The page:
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There's a story on lone grave near Texas 347

By W. T. Block

First published in Beaumont Enterprise on Saturday November 13, 1999.

Perhaps nothing sparks human curiosity more than to find a lone gravesite on the prairie, replete with headstone and a wire fence. Such a grave is in plain sight of cars traveling Texas 347, north of Dupont Chemical Plant. The grave is about 100 feet north of Stanolind Road to Neches River and about 100 yards east of Texas 347.

The name on the headstone reads “Elisha O. Brewer,” who died on August 5, 1883. Immediately the viewer ponders who Brewer might have been and why he was buried in such an isolated spot. Actually Brewer was buried in the backyard of what was then his home.

Brewer was born in Port Neches in 1852, the son of William and Caroline Hillebrandt Brewer, a well-to-do ranching family, and a grandson of Christian Hillebrandt, for whom Hillebrandt Bayou is named.

One day before Columbus C. Caswell, mayor of Beaumont, died on August 6, 1883, Brewer had driven his wagon to Beaumont to visit the mayor, in whose sawmill Brewer had once worked. Upon returning home and un-harnessing his wagon, Brewer was kicked in the groin by his horse. Galveston Daily News of Aug. 13, 1883, observed:

“...On Sunday afternoon, near Spindle Top, ... a boy saw a horse running from a stable... and afterward he found Mr. Brewer lying in front of the stable, evidently hurt. He immediately ran for Mrs. Brewer, who was at a relative’s home a short distance away, and upon returning, she found her husband had crawled to a block...’Oh, Ma, I’m badly hurt!’ he exclaimed, as he expired in her arms...”

Brewer’s wife was the former Mary Courts, whom he had married 12 years earlier, and who was a granddaughter of John Sparks, the first settler about 1845 at the present site of Port Arthur. Why Mrs. Brewer chose to bury her husband in the backyard instead of the neighboring family cemetery is unknown. Earlier hurricanes and yellow fever had forced several Sparks families to abandon Sparks’ Settlement on the shore of Lake Sabine. They either tore down or moved about six houses and rebuilt them at the second Sparks’ Settlement at the present site of Dupont Chemical plant.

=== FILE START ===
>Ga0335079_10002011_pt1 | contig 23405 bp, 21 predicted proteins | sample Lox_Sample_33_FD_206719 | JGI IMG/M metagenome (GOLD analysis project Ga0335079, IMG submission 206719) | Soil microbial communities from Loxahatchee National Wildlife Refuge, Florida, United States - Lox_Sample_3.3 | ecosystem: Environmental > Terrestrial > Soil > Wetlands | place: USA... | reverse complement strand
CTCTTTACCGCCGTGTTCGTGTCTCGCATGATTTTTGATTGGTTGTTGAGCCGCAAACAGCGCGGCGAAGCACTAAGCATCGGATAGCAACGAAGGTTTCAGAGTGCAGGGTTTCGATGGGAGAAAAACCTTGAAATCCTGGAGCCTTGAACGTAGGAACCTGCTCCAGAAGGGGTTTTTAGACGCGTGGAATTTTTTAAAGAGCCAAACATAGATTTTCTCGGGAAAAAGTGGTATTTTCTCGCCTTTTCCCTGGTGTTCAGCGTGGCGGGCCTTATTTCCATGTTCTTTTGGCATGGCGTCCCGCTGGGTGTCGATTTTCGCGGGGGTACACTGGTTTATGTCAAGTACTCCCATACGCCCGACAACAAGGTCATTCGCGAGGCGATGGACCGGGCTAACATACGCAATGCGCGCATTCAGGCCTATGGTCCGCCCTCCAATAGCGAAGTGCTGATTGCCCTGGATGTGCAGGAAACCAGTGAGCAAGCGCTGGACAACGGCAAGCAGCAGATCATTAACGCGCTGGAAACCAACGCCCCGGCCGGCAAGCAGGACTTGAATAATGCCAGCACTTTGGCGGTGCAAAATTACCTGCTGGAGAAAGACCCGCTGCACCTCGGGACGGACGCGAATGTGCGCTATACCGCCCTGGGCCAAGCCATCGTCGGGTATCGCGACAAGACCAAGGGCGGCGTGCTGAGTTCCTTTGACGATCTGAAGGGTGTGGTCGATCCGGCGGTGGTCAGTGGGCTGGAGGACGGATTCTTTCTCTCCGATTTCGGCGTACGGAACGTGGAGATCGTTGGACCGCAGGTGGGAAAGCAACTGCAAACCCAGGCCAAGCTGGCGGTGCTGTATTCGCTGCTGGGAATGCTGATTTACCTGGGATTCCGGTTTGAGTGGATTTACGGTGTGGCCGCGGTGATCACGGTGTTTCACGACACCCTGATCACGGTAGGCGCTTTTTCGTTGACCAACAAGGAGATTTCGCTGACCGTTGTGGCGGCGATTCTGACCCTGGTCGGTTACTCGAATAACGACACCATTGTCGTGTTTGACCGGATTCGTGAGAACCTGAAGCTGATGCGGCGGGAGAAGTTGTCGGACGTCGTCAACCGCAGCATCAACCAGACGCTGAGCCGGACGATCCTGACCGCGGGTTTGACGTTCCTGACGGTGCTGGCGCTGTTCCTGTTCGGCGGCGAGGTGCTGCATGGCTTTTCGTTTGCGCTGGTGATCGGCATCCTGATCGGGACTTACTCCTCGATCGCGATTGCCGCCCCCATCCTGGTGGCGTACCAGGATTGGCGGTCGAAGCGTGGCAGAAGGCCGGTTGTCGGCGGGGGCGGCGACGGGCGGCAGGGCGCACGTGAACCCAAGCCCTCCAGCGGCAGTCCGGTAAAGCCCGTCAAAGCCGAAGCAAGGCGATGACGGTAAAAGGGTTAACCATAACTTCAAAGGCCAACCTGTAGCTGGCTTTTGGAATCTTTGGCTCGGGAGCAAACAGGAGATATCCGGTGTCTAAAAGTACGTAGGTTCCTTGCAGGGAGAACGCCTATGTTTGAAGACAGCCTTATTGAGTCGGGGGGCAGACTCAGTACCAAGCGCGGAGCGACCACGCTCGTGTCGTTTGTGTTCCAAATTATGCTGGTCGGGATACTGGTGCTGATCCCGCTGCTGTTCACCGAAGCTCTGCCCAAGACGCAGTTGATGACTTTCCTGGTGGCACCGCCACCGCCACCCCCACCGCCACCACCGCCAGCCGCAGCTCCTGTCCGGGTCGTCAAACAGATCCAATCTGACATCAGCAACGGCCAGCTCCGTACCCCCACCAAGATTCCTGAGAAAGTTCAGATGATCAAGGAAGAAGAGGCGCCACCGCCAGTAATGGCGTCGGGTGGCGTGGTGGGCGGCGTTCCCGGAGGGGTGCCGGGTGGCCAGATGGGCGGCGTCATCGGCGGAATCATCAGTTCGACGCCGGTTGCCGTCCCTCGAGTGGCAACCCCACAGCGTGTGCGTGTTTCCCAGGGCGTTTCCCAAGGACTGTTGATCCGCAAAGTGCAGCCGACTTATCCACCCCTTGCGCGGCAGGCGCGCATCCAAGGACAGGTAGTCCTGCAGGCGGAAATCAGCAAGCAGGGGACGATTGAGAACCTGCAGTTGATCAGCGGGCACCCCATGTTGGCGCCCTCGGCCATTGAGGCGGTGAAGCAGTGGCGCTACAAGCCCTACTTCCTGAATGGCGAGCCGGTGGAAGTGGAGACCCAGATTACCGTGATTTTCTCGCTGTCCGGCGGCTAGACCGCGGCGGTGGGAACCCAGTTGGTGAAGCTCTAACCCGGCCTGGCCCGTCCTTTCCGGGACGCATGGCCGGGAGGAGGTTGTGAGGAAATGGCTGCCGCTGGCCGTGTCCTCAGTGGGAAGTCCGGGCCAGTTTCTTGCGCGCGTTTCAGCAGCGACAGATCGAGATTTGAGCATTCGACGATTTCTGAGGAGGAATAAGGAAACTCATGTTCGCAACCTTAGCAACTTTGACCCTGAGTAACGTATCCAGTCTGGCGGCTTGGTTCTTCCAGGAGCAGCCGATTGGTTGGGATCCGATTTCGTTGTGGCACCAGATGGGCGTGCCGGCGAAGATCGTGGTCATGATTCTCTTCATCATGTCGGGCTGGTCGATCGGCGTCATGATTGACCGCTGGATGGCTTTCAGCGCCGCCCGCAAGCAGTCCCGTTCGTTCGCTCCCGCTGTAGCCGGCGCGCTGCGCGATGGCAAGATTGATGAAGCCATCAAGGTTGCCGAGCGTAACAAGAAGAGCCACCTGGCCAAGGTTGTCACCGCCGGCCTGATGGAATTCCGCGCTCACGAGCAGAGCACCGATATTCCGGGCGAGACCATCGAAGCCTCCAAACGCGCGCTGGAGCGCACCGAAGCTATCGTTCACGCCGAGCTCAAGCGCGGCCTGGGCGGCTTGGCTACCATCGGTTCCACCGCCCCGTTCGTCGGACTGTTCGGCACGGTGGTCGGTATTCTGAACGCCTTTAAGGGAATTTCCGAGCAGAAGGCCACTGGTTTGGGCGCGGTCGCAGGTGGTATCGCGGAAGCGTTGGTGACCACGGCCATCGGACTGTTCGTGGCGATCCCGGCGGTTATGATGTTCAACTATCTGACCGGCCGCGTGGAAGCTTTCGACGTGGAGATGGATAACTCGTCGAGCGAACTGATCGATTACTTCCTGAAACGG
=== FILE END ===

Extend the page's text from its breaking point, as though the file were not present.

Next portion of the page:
In 1955 when the Dupont Company bought their present location south of Beaumont, they found about ten graves of the vine-covered and long-abandoned Sparks Cemetery, which had to be moved to Magnolia Cemetery.

Another lone grave site, that of Seaborn Berry, is located in the Mobil tank farm at Port Neches, near where high land meets the Neches River marsh. Berry, originally from Newton County, moved to Smith Bluff about 1865, where he bought the 177-acre Maria Turner survey from Michael Staffen. Berry, already 70 years old, married Henrietta Staffen, a young widow with five children. Berry died in 1881 and was buried near his home.

The last time I saw Seaborn Berry’s tombstone, it was covered with blackberry briars and brambles and was located near an abandoned pump house. Seaborn’s brother, Radford Berry, who also moved to Smith Bluff in 1865, was earlier a land office agent for Lorenzo de Zavala’s colony at Nacogdoches and in 1835 had issued some of the Mexican land grants in Jefferson County.

Today the farmhouses and stables are long gone, and only the gravestones remain to bear mute witness of an earlier age. The western bluff of the Neches River marsh between Beaumont and Groves contained at least ten lost family cemeteries, the locations of which are no longer known today.

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